Contributions of other jewels most welcome.  Excuses for items in this batch will be sceptically entertained — but civilly, in accordance with the new bloggers' code.


2 Responses

  1. Tim Weakley says:

    Brian, what was the context of the quotation about Faidherbia albida?  I believe botanists sometimes refer to trees producing so-called essential oils as 'essential'.

    'Fast out of the blocks'  seems to be a phrase popular with sports journalists, meaning 'fast out of the-section-of-the-track-where-the-starting-blocks-are'; fast off the blocks, in fact.  I suppose interviewers are trained to refrain from saying things like "Wouldn't hitting the milestones slow one down?"   Perhaps they just don't notice.

    The American "like" for "as if" seems to be with us for good.  Better, though, than the U.S. teenage interjection "like" meaning "um, er, yaknow, sort of"; another regrettable import.

    Brian writes:  I did write a reply to these queries and other points (for which thank you) but it seems to have disappeared into a black hole.  The URL of the NY Times article quoted is given in my post, above, but you have to pay around $5 to read it.  In any case, whatever the botanists' usage, I don't think anything can be more or less 'essential':  like being pregnant, it is or it isn't.  Fast off the blocks would have been all right, despite the cliché:  saying 'fast out of the blocks' just shows that the cliché is dead and that the phrase is being used without any awareness of it being a metaphor at all.  A kindly and literate interviewer would have changed 'milestones' to something else, such as 'targets' — another case of a totally defunct metaphor (even more dead than the last, except that like essential, you can't be more or less dead, except in certain religions).  I'm afraid 'like' instead of 'as if'  ('it looks like it's going to snow,' etc) is no longer an Americanism, being now too common a mistake in Britain too — and if it makes literate people flinch, as it should and does, it's a mistake, although it may become acceptable in time.  Even worse than 'like' as an equivalent to 'um' is 'I'm like' meaning 'I said', increasingly often heard.  (Sometimes it seems to mean 'I was thinking'.)  Weird, ugly and quite unnecessary.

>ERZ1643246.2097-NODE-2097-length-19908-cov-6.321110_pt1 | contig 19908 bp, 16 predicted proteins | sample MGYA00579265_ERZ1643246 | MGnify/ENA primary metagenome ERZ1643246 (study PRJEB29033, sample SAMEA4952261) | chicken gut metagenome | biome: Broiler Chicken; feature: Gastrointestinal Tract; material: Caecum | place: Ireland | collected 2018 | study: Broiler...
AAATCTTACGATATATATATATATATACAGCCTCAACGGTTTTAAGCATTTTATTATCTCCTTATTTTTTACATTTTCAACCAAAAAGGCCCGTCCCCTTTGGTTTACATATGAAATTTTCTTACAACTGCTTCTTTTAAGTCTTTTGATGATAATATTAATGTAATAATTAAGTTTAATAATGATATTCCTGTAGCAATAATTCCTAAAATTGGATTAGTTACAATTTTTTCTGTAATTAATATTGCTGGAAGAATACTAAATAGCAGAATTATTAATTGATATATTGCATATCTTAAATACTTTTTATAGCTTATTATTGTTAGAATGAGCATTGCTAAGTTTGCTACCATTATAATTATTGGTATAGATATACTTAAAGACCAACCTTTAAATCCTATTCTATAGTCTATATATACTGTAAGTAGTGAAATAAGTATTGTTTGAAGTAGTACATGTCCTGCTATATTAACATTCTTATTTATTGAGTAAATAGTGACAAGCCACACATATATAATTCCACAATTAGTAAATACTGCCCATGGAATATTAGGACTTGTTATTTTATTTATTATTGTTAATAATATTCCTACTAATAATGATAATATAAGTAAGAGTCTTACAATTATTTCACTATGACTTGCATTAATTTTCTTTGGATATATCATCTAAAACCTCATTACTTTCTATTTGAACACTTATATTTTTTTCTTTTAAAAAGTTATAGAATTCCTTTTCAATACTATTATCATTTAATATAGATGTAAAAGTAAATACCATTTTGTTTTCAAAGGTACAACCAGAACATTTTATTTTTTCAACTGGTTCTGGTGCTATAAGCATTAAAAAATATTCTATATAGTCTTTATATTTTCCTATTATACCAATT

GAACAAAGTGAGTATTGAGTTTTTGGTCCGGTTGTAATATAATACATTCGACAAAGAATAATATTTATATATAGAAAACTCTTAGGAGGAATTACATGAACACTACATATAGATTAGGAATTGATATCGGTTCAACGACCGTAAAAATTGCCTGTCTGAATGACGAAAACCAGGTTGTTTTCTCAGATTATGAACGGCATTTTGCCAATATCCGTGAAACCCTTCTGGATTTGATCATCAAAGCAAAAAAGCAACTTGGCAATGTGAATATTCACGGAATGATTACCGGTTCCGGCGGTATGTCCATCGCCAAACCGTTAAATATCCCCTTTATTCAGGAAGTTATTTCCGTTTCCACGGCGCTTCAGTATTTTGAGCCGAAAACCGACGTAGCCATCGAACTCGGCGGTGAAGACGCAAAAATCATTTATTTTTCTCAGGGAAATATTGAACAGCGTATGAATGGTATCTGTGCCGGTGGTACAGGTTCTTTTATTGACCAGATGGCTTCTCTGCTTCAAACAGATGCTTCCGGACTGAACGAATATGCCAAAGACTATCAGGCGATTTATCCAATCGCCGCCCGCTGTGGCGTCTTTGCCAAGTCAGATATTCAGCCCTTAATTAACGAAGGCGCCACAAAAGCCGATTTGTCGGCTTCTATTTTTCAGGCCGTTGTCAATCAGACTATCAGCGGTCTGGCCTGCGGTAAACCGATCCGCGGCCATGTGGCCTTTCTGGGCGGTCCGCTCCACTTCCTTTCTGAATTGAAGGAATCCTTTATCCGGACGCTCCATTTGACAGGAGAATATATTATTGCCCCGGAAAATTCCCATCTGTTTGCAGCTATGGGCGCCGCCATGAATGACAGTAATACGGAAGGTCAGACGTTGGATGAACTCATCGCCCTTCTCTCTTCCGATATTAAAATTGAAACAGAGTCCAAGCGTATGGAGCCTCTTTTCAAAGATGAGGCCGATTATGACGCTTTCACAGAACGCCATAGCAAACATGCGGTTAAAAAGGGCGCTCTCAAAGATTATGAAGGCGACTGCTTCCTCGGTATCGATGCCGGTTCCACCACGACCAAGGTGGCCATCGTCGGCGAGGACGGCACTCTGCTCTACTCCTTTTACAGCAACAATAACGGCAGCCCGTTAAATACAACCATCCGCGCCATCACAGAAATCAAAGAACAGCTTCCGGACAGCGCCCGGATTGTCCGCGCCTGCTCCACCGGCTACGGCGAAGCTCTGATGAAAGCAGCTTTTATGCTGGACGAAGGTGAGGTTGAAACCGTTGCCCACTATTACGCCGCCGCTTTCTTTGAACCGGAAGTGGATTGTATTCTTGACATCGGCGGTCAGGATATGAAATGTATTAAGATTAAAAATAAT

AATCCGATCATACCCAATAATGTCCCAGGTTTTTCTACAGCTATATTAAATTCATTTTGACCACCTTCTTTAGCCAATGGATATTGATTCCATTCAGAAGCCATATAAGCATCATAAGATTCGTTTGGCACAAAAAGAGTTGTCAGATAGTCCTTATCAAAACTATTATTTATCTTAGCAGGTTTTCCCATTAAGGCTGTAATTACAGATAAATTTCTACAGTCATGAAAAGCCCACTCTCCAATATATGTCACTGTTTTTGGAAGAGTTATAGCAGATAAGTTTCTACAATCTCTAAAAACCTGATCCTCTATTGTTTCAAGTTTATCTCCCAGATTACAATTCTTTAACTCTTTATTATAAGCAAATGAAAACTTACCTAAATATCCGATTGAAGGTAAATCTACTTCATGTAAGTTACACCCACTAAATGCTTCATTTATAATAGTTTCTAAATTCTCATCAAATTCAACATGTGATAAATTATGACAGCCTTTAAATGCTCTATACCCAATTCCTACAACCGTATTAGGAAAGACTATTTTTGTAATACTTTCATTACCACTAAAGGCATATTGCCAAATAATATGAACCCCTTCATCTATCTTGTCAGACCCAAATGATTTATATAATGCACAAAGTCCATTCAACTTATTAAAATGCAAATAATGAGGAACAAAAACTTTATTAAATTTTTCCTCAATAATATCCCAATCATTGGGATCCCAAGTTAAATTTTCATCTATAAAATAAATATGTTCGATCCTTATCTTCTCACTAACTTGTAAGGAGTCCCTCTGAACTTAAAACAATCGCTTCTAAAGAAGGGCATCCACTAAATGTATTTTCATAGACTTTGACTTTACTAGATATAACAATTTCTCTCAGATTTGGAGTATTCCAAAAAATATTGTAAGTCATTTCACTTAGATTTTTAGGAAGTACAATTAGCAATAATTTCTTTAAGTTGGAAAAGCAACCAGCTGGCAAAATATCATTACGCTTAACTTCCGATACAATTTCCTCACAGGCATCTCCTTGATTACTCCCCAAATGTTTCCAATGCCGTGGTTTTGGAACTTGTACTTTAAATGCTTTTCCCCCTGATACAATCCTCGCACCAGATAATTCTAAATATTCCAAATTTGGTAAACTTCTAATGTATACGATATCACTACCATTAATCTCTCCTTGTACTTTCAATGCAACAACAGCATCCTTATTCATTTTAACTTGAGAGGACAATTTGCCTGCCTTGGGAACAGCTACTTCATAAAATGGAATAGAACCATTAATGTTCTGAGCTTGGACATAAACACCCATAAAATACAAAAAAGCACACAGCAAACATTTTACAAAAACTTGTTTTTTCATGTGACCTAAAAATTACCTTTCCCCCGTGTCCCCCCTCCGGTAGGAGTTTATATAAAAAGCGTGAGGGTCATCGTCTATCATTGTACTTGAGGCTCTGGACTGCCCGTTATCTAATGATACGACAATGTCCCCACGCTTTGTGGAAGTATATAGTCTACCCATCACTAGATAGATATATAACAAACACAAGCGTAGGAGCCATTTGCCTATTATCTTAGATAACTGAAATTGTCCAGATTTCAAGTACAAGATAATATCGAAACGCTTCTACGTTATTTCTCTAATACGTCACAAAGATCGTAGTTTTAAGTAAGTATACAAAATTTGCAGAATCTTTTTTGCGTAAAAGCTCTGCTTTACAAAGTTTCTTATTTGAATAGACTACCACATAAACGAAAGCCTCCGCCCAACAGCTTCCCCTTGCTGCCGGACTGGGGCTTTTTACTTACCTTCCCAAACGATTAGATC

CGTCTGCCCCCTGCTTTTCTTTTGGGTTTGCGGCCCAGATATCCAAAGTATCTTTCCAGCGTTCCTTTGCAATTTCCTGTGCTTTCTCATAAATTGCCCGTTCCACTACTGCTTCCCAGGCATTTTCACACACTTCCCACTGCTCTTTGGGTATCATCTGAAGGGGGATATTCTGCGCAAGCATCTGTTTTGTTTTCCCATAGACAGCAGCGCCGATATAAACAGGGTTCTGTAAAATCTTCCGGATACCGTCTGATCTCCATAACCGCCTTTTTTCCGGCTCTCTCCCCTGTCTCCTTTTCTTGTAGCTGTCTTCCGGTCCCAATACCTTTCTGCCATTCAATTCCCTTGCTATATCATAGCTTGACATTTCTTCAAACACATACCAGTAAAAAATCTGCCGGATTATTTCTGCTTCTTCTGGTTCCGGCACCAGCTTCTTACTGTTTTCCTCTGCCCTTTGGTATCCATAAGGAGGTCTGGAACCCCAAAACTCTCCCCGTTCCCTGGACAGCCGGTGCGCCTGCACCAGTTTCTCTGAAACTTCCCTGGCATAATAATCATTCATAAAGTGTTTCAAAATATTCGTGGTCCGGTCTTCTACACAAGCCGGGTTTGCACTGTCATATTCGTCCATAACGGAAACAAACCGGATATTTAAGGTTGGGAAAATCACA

2. Tim Weakley says:

    I completely share your dislike of "I’m like" for "I thought or said".  It quite spoiled my day when my local paper in the States quoted a schoolteacher as saying "He goes ..blah blah..and I’m like.. blah blah" – a schoolteacher, who you would have expected to have some commitment to English as a means of conveying ideas and information precisely and unambiguously.  He goes?  He muttered, he snarled, he insinuated, he had the gall to insist, he was so full of ego as to suggest?  I’m like?  I snapped back, I thought to myself, I courteously retorted, I was speechless with surprise?  This practice must now cease.